Written: July 16, 2013

How Long Should Hardware Last?

In my small business I buy computer hardware to help me communicate with clients, do work and keep informed. Recently my Apple magic mouse died after only about three years of use.

apple magic mouse

This Apple mouse is a thing of beauty, and like most Apple hardware it’s pricey at $69.00. My short-term remedy was to swap out the dead mouse with a Logitech wireless mouse and then plan a trip to my local Apple store at Bridgeport Village.

logitech mouse

 

I’ve been using Logitech mice for decades and never had one die on me, oh well.

The amount of time required for me to buy the replacement Apple magic mouse was a business loss, and hopefully one that will not happen again. I’m thankful that my computer hardware and software enable me to run my web development business very efficiently, it’s just when something goes down I lose my productivity gains.

Current trends say that we are replacing our laptops at a slower pace now and choosing to hold onto them longer than before.

I’ve been replacing my laptop every two years for a newer model, although I still buy used laptops like the MacBook Pro to be fiscally conservative. What has your experience been with hardware reliability and upgrading?

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iMac – first impressions from a PC user

On Wednesday I purchased a pre-owned iMac 24″ from a guy in Portland on Craigslist. We met at a Starbuck’s and I asked to see the iMac powered up.

My seller was a knowledgeable Mac user and gave me an intro on the machine. Right away I noticed that the “Mighty Mouse” couldn’t track on a wooden table top.

When I tried the Mighty Mouse on the next three surfaces it failed to track properly, and it bugged me because my Logitech mouse for my HP Laptop worked on all of these surfaces.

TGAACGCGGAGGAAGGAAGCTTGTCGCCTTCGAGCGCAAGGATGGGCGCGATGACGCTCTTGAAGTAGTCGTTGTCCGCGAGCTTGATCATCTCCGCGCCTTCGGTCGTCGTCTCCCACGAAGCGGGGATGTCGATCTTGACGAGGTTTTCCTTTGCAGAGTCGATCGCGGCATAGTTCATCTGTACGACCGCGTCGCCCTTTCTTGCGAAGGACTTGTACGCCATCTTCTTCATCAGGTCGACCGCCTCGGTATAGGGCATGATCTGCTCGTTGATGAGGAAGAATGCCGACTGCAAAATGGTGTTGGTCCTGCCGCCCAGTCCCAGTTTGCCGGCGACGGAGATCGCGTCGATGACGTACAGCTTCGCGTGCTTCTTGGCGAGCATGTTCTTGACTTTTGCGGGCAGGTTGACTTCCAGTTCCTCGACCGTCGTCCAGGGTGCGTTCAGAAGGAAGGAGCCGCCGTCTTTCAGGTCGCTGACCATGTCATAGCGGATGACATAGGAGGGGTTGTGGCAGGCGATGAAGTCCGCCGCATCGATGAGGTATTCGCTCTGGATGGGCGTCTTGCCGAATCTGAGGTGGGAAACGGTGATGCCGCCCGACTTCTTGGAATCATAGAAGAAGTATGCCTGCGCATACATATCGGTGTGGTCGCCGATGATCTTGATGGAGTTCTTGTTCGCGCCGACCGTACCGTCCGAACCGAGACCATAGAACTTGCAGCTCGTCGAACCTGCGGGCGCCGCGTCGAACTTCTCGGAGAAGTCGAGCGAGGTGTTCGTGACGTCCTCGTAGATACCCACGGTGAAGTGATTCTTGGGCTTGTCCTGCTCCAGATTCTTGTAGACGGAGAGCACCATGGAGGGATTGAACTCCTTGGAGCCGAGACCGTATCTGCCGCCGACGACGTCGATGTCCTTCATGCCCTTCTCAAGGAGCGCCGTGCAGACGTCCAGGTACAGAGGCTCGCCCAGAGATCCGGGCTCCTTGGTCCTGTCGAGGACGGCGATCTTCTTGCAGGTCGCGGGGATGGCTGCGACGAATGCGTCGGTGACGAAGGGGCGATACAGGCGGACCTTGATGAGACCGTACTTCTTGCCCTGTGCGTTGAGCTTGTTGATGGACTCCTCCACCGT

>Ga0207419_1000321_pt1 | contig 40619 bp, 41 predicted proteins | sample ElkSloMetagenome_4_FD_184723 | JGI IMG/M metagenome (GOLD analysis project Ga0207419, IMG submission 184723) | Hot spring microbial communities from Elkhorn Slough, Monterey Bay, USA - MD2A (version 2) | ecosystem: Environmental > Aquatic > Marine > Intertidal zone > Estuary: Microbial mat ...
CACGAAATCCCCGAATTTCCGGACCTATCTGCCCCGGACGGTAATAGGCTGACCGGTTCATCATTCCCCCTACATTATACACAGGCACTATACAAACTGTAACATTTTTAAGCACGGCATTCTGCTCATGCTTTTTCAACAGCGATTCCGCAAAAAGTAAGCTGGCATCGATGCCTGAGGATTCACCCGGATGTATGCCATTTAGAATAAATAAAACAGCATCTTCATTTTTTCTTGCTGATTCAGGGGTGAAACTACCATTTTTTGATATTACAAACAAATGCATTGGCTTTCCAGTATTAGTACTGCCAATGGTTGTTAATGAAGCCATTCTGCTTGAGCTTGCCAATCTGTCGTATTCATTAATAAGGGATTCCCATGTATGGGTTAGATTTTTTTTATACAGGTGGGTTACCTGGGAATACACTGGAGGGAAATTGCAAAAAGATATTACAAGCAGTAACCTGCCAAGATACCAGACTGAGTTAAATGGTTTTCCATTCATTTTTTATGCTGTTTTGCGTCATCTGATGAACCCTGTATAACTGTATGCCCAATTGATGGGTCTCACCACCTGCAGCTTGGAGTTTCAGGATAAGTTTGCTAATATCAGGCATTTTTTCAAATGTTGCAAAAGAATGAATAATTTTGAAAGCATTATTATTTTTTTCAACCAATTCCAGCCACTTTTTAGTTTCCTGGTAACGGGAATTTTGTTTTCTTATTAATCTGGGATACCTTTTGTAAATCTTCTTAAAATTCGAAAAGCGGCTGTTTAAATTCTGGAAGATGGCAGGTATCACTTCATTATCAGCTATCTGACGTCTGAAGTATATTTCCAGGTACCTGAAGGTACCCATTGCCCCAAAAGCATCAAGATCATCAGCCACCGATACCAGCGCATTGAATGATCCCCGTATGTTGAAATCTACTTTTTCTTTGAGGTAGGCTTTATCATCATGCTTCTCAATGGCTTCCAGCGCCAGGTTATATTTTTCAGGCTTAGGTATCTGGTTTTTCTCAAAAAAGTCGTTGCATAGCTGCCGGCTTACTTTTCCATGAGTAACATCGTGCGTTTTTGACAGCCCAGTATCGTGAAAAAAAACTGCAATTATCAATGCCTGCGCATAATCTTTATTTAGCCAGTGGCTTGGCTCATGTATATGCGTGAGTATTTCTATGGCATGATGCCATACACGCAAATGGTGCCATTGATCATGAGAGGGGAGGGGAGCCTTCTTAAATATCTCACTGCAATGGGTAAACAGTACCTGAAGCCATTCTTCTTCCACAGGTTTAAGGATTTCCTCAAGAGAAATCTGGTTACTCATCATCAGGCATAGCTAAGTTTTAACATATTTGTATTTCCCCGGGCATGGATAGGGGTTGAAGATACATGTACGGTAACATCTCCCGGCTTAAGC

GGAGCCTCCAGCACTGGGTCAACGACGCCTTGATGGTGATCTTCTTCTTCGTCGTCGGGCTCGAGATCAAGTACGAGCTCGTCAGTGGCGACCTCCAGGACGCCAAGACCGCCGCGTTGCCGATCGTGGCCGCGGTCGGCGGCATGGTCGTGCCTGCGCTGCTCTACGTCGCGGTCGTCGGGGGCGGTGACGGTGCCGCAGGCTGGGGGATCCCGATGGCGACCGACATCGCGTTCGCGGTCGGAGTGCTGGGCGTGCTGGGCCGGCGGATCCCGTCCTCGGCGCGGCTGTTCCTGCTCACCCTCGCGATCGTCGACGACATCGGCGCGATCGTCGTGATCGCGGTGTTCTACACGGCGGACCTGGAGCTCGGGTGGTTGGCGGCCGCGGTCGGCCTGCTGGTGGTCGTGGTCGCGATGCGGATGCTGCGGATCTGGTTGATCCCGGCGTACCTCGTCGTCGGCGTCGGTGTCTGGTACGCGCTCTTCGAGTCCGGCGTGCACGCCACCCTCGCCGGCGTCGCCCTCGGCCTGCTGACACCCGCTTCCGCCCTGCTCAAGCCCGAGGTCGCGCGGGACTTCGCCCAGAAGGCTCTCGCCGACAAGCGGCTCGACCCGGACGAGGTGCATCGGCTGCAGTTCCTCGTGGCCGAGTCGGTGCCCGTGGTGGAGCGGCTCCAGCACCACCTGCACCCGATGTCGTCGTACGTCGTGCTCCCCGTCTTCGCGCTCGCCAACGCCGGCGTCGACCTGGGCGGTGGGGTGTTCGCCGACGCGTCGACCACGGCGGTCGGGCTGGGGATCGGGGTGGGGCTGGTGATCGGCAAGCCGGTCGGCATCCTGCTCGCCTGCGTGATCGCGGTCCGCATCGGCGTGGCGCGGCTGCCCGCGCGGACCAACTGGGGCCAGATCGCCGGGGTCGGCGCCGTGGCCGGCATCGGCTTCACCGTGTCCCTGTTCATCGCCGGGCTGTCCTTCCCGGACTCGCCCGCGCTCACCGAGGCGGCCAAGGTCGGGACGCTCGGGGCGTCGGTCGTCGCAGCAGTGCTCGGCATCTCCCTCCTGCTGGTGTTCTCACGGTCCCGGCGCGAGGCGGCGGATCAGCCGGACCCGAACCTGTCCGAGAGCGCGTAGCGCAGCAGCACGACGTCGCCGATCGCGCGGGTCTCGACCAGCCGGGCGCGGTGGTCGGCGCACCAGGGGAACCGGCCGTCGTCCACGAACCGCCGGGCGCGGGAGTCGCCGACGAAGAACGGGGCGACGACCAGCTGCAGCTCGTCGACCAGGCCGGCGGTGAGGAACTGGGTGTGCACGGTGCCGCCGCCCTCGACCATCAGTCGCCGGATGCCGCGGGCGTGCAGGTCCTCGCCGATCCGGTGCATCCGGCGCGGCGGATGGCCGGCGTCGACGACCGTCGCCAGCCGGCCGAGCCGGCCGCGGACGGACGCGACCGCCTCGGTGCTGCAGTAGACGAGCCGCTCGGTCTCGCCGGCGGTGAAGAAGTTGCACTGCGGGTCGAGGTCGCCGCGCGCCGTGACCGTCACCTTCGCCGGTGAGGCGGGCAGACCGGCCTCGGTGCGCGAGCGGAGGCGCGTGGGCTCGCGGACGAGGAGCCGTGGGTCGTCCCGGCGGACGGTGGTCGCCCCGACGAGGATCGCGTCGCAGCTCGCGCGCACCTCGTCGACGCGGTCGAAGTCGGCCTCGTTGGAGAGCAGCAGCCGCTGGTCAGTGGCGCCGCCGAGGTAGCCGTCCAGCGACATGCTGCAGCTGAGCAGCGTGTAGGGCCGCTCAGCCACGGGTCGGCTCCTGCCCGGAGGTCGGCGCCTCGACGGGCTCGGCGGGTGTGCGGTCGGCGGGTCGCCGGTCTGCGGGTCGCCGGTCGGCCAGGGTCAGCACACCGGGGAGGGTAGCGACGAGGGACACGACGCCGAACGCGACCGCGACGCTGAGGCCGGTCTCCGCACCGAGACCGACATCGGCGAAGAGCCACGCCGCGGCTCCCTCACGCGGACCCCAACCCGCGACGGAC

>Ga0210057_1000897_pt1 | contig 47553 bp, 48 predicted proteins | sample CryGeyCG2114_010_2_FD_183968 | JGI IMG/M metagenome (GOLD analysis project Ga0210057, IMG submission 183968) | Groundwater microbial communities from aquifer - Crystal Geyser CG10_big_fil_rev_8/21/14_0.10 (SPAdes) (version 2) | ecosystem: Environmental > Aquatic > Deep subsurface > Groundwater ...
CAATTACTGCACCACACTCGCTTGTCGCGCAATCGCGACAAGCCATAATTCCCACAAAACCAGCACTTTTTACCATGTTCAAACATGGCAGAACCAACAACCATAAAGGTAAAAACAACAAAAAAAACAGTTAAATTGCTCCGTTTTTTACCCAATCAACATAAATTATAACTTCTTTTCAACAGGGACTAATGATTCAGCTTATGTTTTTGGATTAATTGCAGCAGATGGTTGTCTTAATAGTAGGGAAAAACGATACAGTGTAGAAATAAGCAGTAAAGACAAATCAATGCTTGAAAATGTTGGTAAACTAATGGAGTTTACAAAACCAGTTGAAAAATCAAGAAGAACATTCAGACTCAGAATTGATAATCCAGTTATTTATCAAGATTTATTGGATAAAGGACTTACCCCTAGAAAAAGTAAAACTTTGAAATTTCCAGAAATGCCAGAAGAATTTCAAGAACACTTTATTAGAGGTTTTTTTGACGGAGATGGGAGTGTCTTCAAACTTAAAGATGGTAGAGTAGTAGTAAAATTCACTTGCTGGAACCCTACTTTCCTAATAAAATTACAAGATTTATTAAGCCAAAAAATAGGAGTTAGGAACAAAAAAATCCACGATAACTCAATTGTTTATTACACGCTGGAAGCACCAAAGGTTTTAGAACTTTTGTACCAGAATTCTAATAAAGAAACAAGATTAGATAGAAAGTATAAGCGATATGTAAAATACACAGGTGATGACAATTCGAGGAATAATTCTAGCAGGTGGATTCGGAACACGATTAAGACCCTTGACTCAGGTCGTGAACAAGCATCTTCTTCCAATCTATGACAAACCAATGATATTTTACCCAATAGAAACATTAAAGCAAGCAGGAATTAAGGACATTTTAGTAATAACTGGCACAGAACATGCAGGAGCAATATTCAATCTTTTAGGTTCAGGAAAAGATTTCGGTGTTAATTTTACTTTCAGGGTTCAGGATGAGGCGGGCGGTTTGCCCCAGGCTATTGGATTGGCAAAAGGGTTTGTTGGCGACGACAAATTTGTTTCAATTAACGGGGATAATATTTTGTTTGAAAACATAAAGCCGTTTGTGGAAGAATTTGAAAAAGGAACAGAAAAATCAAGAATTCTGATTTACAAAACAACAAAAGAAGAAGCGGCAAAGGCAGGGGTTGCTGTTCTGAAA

At home the only surface that worked well was a specialized laser mouse pad that my oldest son used for gaming.
I lugged the iMac along to a photo client’s home for proofing and they just said, “Wow.”
My home has WiFi secured with WPA-2 and the iMac connected effortlessly using the password.
We also use a networked printer, the HP 6490 Deskjet.

The iMac found it quickly and I was printing without ever reading the How To manual. On the PC side it takes several minutes of manual typing to configure a network printer. My iMac told me ink levels and could run printer diagnostics however my Vista and XP machines cannot do either of these, so the iMac wins this category.
The iMac screen colors are too vivid and over-saturated. Soon I’ll discover how to get more accurate color rendering, perhaps I have to purchase a colorimeter and create a custom profile.
The 24″ screen takes some getting used to compared to my 17″ laptop screen. With a smaller screen I can glance and see everything on the screen without head motion. On the 24″ iMac I find myself moving my head from side to side, and up/down. Over long periods this is creating some fatigue.
Photoshop CS3 opens and looks different on the iMac especially the fact that there is no application background, rather it’s transparent until I open up  a document. I don’t like that look and much prefer Photoshop CS3 on the PC where it has an opaque background at invoke time.

Operation of the iMac is quiet, something that even my Vista laptop cannot approach. I like silence.
Transferring 68GB of data from my Vista machine to the iMac took over one hour even with a gigabit switch! I thought that was too slow and wanted to compare with using a USB 2.0 drive instead.
Microsoft has an application to let me remote desktop from the iMac into my Vista laptop. I’ll let you know how that works after I finish the upgrade from Vista to Windows 7.

One thing I missed immediately on the iMac is the ability to resize any window by simply grabbing it’s edge or corner. It is certainly extra work on the iMac to find the lower right-hand window corner, re-size, then move the window by the banner. The PC is much easier for sizing windows.

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